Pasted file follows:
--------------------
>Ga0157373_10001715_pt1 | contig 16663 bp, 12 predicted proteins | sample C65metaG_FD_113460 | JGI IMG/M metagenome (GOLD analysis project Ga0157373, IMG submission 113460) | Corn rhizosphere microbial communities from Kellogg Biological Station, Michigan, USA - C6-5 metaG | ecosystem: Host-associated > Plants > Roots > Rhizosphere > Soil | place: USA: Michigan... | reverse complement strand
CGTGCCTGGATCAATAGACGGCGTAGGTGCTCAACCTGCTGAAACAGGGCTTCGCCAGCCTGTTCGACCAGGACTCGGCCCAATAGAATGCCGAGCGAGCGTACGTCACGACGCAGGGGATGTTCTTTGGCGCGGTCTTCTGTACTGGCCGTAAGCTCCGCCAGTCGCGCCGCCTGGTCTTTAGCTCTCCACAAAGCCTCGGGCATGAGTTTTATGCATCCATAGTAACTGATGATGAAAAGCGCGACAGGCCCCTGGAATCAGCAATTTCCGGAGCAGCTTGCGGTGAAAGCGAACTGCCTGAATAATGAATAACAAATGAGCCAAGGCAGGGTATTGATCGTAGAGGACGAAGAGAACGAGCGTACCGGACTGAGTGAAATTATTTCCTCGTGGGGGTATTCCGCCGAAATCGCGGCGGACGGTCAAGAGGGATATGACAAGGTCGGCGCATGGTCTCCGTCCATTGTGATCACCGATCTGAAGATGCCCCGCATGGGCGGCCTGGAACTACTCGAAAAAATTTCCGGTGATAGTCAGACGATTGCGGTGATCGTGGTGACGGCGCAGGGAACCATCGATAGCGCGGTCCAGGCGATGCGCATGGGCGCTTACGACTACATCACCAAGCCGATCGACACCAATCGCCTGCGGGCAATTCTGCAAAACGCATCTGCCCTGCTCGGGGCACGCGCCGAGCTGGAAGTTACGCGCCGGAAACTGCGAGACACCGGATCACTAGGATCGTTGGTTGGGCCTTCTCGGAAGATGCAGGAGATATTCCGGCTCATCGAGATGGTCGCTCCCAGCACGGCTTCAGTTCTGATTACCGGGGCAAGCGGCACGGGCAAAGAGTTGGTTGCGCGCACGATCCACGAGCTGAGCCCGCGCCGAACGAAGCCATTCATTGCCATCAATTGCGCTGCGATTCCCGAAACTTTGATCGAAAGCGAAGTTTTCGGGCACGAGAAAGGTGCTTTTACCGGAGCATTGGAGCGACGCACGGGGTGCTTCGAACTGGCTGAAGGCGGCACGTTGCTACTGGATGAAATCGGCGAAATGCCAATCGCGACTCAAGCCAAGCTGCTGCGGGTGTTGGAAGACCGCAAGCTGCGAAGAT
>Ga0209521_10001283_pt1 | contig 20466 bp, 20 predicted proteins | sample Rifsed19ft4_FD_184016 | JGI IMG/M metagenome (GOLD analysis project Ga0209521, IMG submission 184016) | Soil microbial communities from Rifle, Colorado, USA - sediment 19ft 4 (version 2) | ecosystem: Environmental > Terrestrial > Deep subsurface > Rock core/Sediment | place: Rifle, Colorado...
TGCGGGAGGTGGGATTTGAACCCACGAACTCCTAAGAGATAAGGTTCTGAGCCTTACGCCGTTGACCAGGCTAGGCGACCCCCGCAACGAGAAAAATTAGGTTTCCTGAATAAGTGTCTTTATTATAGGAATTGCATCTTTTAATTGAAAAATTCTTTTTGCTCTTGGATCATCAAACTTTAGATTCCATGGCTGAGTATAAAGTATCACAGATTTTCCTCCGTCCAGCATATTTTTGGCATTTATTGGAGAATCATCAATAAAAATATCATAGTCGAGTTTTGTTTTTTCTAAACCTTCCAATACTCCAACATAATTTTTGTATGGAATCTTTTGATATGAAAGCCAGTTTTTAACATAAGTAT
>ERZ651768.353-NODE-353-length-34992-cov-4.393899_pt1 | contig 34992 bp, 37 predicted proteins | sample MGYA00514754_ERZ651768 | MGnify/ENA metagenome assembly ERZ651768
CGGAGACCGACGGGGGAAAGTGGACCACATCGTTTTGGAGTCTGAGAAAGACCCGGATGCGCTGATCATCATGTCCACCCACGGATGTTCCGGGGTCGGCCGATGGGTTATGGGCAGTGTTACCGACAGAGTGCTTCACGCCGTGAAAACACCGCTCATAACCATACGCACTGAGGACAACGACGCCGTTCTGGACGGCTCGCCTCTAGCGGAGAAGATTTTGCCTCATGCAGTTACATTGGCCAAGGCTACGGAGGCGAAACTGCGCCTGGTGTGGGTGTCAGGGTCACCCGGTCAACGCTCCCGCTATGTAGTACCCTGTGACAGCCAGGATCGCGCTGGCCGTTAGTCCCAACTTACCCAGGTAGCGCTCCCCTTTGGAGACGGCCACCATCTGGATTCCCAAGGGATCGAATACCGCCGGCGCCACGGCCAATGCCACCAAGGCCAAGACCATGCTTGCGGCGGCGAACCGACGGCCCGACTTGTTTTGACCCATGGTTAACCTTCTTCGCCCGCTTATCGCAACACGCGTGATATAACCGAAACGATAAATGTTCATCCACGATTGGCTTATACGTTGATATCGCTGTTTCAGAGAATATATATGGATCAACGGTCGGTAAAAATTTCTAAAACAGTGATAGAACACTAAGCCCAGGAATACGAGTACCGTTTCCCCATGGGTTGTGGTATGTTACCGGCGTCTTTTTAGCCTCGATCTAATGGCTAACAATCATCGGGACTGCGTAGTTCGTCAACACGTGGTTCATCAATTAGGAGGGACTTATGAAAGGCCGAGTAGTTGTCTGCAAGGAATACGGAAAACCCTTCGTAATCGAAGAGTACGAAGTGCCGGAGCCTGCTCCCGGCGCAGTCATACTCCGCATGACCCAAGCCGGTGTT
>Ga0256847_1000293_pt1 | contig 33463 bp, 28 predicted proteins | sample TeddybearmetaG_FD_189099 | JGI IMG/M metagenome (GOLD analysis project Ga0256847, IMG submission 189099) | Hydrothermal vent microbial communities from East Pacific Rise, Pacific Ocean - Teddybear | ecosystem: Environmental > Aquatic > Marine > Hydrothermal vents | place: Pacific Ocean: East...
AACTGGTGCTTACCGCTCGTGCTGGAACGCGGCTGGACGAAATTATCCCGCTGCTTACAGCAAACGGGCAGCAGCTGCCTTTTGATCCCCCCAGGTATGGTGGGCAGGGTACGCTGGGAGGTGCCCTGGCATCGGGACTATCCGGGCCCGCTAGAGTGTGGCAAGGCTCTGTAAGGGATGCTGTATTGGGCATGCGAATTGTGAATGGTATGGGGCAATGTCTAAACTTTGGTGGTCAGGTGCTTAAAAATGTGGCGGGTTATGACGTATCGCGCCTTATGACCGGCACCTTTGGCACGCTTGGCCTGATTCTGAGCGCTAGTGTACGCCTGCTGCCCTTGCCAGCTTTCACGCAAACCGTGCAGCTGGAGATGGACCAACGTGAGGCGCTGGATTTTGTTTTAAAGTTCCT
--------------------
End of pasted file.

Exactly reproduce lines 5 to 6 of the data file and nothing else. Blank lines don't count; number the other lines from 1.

>ERZ651768.353-NODE-353-length-34992-cov-4.393899_pt1 | contig 34992 bp, 37 predicted proteins | sample MGYA00514754_ERZ651768 | MGnify/ENA metagenome assembly ERZ651768
CGGAGACCGACGGGGGAAAGTGGACCACATCGTTTTGGAGTCTGAGAAAGACCCGGATGCGCTGATCATCATGTCCACCCACGGATGTTCCGGGGTCGGCCGATGGGTTATGGGCAGTGTTACCGACAGAGTGCTTCACGCCGTGAAAACACCGCTCATAACCATACGCACTGAGGACAACGACGCCGTTCTGGACGGCTCGCCTCTAGCGGAGAAGATTTTGCCTCATGCAGTTACATTGGCCAAGGCTACGGAGGCGAAACTGCGCCTGGTGTGGGTGTCAGGGTCACCCGGTCAACGCTCCCGCTATGTAGTACCCTGTGACAGCCAGGATCGCGCTGGCCGTTAGTCCCAACTTACCCAGGTAGCGCTCCCCTTTGGAGACGGCCACCATCTGGATTCCCAAGGGATCGAATACCGCCGGCGCCACGGCCAATGCCACCAAGGCCAAGACCATGCTTGCGGCGGCGAACCGACGGCCCGACTTGTTTTGACCCATGGTTAACCTTCTTCGCCCGCTTATCGCAACACGCGTGATATAACCGAAACGATAAATGTTCATCCACGATTGGCTTATACGTTGATATCGCTGTTTCAGAGAATATATATGGATCAACGGTCGGTAAAAATTTCTAAAACAGTGATAGAACACTAAGCCCAGGAATACGAGTACCGTTTCCCCATGGGTTGTGGTATGTTACCGGCGTCTTTTTAGCCTCGATCTAATGGCTAACAATCATCGGGACTGCGTAGTTCGTCAACACGTGGTTCATCAATTAGGAGGGACTTATGAAAGGCCGAGTAGTTGTCTGCAAGGAATACGGAAAACCCTTCGTAATCGAAGAGTACGAAGTGCCGGAGCCTGCTCCCGGCGCAGTCATACTCCGCATGACCCAAGCCGGTGTT